The reviewers received their paperbacks last year. If a review doesn’t materialise within the first six months the whole process feels like a waste of money – yes, the review may happen eventually, but once you approach the one year mark the reviewers could have arguably just bought the book themselves.
One particular reviewer sent me an email telling me there would be an extra charge to pay if I wanted my book read within a year. They had received my novel a few days before, and were just too busy to read all the books they had requested. I wasn’t the only author stung by this – several complaints appeared on Goodreads from other affected authors. Not only was this reviewer essentially ransoming books for money, they were suddenly declaring themselves a paid reviewer (which is against Amazon and Goodreads’ terms of service), so if a review did materialise there was a very real possibility that Amazon and Goodreads would assume I had paid for the service (I hadn’t), and that I might then be banned.
Three months pass, then six, then nine. Ever hopeful that a review may still appear, you send polite emails prompting for updates, only to be met with radio silence. The ones that do get back to you seem to all be reading off the same script – this year has been manic – I’ve been unwell – your book is next on my review pile – I started reading it but something came up – I’m hoping to get back into it soon. Reasonable excuses, if given the once. Less so, and less believable once given again, and again, and again.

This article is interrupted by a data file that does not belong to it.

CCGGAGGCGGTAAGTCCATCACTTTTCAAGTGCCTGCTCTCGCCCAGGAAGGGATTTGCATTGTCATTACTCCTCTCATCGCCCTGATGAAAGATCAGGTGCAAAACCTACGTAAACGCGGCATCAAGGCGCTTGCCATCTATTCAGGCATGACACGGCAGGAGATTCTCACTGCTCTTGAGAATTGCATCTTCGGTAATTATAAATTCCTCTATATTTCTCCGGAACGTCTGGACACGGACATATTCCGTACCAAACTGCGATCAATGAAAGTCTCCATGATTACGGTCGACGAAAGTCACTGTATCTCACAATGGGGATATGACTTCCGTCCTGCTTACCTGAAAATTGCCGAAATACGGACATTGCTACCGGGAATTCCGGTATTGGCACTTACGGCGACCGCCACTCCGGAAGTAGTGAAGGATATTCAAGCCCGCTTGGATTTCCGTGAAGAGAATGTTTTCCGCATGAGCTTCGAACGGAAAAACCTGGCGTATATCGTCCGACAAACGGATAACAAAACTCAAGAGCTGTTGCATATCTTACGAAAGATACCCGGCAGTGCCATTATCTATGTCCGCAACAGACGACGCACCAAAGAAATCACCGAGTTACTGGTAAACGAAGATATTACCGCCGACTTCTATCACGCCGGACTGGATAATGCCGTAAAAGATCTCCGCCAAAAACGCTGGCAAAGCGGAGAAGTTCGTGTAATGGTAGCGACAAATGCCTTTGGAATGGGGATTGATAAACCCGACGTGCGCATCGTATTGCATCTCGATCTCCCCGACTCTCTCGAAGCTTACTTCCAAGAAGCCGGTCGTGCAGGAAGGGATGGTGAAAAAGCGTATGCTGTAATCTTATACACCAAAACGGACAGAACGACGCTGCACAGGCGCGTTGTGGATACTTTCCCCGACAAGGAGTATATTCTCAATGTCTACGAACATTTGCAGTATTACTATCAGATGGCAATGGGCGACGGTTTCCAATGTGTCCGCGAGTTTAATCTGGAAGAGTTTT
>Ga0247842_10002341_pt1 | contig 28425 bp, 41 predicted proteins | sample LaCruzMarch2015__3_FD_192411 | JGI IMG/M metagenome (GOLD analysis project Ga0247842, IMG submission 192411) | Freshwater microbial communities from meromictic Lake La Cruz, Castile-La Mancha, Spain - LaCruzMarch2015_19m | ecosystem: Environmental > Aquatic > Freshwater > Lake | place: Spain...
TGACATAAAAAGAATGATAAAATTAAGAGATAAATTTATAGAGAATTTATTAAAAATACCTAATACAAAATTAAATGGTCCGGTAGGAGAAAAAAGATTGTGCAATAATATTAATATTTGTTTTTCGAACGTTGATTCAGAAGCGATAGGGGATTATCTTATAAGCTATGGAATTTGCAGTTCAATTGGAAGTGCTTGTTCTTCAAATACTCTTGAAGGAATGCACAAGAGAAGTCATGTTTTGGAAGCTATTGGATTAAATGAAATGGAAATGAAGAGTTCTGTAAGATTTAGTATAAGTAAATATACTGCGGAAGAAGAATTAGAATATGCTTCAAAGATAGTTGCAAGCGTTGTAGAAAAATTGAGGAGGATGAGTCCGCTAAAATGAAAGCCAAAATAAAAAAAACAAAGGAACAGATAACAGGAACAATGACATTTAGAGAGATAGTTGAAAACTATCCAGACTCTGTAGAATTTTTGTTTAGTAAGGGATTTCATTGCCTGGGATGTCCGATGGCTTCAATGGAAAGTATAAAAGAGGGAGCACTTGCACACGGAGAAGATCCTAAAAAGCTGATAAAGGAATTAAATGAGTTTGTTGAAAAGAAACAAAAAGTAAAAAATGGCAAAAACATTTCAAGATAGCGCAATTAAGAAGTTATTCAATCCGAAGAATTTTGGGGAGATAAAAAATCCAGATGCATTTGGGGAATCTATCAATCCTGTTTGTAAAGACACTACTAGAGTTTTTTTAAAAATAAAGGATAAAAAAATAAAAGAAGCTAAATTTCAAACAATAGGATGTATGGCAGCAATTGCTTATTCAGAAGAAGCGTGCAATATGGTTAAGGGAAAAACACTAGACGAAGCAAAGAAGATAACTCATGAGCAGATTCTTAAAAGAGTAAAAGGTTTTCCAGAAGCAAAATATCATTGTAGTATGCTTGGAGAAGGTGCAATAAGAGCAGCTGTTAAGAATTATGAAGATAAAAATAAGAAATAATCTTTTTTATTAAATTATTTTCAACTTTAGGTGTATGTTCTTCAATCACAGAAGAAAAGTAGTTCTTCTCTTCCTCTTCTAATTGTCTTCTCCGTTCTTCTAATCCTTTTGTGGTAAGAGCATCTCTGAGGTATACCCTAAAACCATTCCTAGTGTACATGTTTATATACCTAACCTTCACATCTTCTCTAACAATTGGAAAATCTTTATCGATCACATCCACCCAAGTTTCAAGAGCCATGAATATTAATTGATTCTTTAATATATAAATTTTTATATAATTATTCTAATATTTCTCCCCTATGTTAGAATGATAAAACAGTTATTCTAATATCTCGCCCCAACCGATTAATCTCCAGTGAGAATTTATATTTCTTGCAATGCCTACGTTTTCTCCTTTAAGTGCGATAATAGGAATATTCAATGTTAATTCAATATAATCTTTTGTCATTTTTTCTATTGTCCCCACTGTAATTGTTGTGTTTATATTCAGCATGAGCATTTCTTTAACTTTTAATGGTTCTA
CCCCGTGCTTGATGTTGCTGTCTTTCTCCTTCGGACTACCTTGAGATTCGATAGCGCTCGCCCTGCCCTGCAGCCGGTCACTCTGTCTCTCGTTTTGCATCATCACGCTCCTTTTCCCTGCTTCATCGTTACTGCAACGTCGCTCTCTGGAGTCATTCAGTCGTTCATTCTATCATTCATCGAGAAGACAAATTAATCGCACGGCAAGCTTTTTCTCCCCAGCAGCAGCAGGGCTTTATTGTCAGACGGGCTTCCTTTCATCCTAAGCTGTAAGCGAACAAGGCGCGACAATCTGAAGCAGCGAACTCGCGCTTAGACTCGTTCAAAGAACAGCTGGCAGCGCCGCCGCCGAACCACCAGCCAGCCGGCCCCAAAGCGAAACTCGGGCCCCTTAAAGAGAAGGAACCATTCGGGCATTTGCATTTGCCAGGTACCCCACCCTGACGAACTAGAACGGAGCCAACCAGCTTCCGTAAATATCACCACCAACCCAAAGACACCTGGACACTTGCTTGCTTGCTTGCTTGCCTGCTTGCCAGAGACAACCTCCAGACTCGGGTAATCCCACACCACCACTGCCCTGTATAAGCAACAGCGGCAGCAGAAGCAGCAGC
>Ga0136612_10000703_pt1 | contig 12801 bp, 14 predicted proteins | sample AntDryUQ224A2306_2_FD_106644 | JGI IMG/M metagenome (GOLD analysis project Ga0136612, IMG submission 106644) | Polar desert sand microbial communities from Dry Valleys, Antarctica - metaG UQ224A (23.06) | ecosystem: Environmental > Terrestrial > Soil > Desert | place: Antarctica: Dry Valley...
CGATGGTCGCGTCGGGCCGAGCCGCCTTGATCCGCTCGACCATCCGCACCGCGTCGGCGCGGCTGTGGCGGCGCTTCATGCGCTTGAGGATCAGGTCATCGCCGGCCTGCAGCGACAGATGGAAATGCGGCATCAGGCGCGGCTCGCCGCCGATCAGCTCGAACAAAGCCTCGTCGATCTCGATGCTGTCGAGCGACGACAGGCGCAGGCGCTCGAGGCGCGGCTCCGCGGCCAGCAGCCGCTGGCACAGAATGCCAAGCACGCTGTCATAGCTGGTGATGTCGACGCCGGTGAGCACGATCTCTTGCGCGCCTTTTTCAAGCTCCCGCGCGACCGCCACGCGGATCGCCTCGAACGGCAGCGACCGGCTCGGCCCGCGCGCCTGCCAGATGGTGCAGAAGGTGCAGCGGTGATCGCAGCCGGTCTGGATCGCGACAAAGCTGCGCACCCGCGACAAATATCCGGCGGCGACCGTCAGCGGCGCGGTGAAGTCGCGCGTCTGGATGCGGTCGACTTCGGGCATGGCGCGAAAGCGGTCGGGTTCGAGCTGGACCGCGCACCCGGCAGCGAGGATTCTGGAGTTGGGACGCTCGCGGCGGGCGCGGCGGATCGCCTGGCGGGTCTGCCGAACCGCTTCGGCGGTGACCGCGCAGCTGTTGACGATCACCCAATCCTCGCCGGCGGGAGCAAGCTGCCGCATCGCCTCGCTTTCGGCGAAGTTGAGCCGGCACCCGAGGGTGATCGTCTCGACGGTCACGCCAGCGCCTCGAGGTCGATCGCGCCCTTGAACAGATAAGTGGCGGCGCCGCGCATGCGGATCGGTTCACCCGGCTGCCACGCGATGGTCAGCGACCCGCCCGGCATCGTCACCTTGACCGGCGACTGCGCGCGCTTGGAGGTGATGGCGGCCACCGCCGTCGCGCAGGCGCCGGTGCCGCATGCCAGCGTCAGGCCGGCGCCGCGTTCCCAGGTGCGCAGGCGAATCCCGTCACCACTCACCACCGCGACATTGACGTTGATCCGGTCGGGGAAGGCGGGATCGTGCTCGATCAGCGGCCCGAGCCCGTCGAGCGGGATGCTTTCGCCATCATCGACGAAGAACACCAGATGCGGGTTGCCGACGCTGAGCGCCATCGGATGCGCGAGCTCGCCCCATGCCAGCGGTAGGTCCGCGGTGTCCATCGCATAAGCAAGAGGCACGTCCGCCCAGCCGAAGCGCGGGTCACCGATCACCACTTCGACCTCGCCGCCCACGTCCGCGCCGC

These reviewers need to be aware that when they are asking for a free paperback, most writers probably can’t afford it to send them one, even if they agree to send it anyway. Margins will already be minimal, if there are any profits at all. Just because a book is published does not mean that it is selling, and just because a book is selling does not mean it is profitable. If the reviewer receives the free book as discussed but then doesn’t produce the honest review in return, as discussed and agreed, it is essentially stealing.
Of course this doesn’t apply to the legitimate reviewers on Goodreads, of which there are many. I’ve sent paperbacks to several reviewers who were gracious, kind, prompt and considerate – all of which I, or a friend, approached. If someone approaches you, however, and asks to review your book in exchange for a ‘free’ copy, my advice would be not to do it. It may be tempting, but my experience so far shows me that the review will never materialise. If they’re trying to build their portfolio as a reviewer there’s no reason why they can’t start with free books in promotions, offers from Kindle Unlimited or even just purchase the novels themselves.
If you’re one of the reviewers I sent a free copy to and you happen to read this – I’m still